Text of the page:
Today's world is one of computer networks and mandatory connectivity in nearly every aspect of one's personal and professional life, even in medical offices. Most hospitals and private practices already have implemented the use of electronic medical records in order to improve efficiency and portability of patient health information. Correctional facilities, however, have often hesitated to embrace ideologies and practices of the free world. The use of computer technology is no exception. This reluctance is understandable when one considers the many challenges involved in implementing computer programs in the correctional environment.
Security is always the first consideration. In order to run an electronic medical record (EMR), computer hardware is required. Computer hardware in the medical unit can be used as a weapon or become a target for theft and vandalism if it falls into the hands of an inmate or juvenile offender. Computers may allow access to the outside world by offenders who want to acquire contraband or make illegal contacts. Early software systems were often expensive and not suitable to corrections because they did not consider complex medication administration requirements or sick call procedures. While there has been improvement in correctional applicability and some reduction in cost, it is still challenging to determine which software system is most advantageous for purchase. Since most correctional facilities are affiliated with government entities, the bidding process can be slow and delay making acquisitions. It is possible that the system could be obsolete by the time the process is complete.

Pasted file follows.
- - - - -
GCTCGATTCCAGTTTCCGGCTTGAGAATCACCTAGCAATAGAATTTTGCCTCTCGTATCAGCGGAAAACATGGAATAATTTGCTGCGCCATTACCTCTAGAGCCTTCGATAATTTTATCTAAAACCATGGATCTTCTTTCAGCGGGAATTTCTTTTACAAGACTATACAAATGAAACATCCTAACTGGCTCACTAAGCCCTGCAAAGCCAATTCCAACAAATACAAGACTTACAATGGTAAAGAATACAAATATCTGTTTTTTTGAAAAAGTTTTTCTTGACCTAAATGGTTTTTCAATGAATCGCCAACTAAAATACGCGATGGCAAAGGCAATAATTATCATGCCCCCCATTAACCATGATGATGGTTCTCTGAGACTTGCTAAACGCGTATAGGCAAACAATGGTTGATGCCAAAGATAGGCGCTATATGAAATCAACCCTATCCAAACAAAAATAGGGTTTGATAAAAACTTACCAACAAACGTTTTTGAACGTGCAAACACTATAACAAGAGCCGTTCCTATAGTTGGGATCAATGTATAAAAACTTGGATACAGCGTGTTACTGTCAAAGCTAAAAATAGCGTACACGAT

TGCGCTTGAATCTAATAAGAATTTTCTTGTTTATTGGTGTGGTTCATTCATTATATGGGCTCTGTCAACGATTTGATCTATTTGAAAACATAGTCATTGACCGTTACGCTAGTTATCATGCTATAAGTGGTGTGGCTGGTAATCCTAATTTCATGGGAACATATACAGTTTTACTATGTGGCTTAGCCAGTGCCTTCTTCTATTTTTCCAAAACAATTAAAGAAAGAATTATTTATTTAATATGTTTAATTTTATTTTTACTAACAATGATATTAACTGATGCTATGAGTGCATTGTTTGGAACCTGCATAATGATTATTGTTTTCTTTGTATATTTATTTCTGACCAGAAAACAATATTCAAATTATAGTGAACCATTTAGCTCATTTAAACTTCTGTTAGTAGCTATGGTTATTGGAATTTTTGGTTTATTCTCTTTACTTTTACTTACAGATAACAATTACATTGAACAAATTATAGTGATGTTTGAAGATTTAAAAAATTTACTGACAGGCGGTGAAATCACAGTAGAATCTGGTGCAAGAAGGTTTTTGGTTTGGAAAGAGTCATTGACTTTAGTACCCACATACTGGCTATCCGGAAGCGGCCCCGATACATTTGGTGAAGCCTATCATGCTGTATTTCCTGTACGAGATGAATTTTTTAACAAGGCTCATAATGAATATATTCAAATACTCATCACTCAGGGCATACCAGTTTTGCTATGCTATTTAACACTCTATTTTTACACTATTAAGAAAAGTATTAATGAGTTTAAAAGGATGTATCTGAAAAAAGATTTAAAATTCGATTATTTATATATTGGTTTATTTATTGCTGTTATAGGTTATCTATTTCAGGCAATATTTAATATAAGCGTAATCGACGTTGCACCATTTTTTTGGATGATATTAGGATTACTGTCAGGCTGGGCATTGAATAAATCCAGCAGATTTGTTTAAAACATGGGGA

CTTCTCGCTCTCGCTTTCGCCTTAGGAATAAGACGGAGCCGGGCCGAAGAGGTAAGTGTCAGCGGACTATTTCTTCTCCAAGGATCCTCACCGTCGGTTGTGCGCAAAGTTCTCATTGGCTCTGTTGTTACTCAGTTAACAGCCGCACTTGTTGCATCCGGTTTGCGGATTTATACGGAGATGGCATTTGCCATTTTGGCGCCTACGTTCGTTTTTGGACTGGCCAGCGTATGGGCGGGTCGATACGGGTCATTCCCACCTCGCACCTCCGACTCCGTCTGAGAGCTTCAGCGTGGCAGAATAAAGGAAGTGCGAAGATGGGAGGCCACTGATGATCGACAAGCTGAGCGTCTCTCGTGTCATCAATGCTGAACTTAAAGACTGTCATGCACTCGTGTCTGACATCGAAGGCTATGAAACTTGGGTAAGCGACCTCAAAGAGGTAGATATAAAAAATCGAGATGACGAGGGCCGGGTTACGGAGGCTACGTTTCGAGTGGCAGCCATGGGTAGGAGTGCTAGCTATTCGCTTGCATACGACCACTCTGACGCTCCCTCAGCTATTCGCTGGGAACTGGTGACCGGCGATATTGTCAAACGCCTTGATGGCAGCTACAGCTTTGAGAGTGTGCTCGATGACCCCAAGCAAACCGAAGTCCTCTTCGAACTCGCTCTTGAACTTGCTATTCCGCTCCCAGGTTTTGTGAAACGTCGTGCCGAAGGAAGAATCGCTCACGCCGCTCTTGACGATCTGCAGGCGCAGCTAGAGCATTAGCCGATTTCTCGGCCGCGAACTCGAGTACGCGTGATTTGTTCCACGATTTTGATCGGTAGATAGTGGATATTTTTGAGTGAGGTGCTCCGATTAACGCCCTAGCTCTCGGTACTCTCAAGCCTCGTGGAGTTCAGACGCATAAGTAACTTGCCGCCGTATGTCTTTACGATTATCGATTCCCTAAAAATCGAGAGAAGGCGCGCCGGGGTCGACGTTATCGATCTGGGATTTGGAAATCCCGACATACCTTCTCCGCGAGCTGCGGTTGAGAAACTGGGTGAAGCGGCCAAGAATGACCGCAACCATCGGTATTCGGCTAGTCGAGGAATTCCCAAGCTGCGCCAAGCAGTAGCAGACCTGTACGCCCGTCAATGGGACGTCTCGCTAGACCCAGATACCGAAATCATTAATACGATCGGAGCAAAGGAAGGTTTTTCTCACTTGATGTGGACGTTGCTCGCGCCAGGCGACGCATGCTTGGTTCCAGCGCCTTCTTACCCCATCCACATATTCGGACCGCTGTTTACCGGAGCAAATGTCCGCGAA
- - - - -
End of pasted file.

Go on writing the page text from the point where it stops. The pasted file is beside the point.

The other dilemma for correctional facilities is the need for purchasing security and administrative software, balanced with the need to purchase programs to implement an EMR. These distinct programs are unique, but very interdependent on one another for efficient operation of the facility. Once a system is identified and purchased, the next challenge is implementation. It has become much easier now to overcome the training hurdle for computer use, simply because the general population is more computer literate now than even a few years ago. Specialized training will still be required in order to maximize success. Access to 24-hour technical support is essential for systems operating in a correctional setting.
At least three state juvenile correctional systems have been successful in creating an electronic medical record that is integrated within the administrative and security functions of their computer systems. The Texas Youth Commission, the Arizona Department of Juvenile Corrections and the Georgia Department of Juvenile Justice all utilize EMRs. The Georgia Department of Juvenile Justice (DJJ) impetus for creation of its EMR began in 1998 as a result of a memorandum of agreement (MOU) between DJJ and the Department of Justice. The MOU required a system of transfer of medical records across 24 secure facilities statewide.
The most efficient way to accomplish this requirement was the development of an EMR. A new Office of Technology and Information …